The tentative settlement between the National Football League and 4,500 of its former players and their families in the concussion lawsuits would be a victory for the plaintiffs lawyers and the league, but it has troubling aspects from a public policy perspective. If a settlement is supposed to end a controversy, this one surely will not.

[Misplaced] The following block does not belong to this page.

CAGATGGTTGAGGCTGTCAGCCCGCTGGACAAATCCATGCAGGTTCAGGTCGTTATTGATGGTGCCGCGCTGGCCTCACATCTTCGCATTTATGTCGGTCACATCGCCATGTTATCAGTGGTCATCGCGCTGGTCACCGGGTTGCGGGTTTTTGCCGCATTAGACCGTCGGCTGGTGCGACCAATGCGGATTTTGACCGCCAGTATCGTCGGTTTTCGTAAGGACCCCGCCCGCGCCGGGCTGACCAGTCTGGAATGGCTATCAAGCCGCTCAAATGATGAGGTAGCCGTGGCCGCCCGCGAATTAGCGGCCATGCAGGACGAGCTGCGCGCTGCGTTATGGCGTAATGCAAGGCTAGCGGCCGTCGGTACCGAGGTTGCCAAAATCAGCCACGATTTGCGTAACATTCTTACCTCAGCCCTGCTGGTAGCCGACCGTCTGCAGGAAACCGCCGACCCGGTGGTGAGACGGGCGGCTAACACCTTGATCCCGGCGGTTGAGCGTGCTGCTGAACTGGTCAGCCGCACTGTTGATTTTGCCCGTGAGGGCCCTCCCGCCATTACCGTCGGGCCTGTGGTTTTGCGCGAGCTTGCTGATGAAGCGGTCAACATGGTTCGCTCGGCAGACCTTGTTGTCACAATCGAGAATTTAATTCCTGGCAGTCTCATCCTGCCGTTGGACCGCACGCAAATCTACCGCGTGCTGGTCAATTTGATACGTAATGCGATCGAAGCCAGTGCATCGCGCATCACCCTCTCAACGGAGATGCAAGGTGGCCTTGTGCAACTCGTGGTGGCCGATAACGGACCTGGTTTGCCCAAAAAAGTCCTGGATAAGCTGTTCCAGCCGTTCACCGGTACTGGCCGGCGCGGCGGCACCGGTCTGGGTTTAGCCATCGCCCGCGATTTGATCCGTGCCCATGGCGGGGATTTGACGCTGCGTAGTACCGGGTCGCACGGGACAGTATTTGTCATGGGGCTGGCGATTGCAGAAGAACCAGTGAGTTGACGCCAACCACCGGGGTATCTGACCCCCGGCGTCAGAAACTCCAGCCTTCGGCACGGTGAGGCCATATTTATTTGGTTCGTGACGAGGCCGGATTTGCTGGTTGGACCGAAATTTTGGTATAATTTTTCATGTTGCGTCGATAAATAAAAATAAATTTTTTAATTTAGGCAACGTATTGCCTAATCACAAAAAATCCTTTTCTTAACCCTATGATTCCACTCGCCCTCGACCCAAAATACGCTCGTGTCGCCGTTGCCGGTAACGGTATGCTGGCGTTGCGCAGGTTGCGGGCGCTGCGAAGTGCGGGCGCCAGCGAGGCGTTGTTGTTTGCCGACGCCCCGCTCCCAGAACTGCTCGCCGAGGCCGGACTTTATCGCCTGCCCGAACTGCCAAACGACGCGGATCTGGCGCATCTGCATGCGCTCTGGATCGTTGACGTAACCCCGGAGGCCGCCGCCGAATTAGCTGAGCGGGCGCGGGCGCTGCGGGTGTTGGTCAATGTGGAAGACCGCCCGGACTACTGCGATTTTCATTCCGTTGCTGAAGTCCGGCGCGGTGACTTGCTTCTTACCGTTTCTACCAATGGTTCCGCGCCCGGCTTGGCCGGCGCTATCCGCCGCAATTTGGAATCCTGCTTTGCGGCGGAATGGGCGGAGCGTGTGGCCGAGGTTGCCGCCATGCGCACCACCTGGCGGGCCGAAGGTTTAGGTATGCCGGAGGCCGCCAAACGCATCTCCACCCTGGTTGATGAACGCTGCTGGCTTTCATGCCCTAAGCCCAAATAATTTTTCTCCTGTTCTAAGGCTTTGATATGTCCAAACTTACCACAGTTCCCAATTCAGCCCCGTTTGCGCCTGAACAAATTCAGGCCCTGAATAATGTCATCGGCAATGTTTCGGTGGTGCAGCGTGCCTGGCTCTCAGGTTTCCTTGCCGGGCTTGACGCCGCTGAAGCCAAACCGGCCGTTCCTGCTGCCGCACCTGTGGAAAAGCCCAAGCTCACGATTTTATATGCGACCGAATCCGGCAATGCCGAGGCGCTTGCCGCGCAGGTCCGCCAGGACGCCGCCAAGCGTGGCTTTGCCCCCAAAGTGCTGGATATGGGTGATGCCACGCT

The 425-paragraph complaint filed in 2012, which alleged that the NFL concealed the long-term dangers of repeated blows to the head, told the compelling age-old tale of corporate deceit and the callous disregard for the safety of workers. Yet the $765 million settlement that awaits court approval — reached at the dawn of a new season — comes at a heavy price: no admission of liability, no discovery into what league owners knew and when they knew it, no testimony from the athletes and their families about their physical and emotional suffering, no real information for parents considering whether to let their youngsters play this dangerous game, and a return to business as usual.
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